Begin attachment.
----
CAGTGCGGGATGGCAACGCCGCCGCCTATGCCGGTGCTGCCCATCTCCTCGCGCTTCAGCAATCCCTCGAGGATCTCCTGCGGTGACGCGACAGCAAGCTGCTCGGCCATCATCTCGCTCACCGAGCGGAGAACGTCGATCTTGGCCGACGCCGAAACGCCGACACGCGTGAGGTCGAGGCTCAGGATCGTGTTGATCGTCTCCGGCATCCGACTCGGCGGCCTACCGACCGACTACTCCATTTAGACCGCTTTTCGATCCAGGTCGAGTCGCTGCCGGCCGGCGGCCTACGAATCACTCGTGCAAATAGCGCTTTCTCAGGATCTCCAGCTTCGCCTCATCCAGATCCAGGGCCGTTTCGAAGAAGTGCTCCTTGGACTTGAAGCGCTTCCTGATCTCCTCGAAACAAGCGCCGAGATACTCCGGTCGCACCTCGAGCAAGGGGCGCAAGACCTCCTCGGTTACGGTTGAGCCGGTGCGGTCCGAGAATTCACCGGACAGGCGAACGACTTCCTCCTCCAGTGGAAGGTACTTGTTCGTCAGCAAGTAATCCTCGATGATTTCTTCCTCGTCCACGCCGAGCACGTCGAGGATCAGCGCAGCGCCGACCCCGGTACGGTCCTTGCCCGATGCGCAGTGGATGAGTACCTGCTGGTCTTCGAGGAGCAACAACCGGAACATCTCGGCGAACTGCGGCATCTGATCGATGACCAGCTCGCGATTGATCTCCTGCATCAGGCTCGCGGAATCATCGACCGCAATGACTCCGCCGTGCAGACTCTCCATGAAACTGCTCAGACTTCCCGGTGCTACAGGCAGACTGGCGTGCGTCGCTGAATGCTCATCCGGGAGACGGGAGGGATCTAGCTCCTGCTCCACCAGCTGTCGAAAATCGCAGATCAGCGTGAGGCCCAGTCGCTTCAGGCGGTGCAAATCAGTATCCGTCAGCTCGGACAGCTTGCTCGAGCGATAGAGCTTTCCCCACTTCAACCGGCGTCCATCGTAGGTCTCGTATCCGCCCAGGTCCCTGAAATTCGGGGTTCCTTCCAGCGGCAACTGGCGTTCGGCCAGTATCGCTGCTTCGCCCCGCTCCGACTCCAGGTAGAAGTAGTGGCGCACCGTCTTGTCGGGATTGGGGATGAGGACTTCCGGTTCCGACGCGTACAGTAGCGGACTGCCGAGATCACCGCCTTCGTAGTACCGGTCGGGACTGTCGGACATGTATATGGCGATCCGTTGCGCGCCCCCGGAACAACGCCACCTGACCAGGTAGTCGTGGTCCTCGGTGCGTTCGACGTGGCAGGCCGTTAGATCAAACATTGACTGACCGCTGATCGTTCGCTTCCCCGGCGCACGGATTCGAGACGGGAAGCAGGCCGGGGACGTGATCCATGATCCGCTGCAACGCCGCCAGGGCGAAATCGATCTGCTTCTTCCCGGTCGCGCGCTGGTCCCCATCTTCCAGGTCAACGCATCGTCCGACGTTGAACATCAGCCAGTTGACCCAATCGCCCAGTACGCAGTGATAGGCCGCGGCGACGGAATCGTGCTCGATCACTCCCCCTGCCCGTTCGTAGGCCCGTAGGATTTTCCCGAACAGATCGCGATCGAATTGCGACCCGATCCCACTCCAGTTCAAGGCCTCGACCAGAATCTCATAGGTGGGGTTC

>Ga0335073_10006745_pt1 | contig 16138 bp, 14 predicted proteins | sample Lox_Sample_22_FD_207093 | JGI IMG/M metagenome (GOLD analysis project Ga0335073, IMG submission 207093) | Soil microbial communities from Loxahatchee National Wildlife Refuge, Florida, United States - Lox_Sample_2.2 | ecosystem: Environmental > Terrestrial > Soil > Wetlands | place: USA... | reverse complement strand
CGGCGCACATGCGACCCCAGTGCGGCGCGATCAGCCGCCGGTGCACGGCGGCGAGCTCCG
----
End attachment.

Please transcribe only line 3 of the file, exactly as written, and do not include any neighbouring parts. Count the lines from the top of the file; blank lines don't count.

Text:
CGGCGCACATGCGACCCCAGTGCGGCGCGATCAGCCGCCGGTGCACGGCGGCGAGCTCCG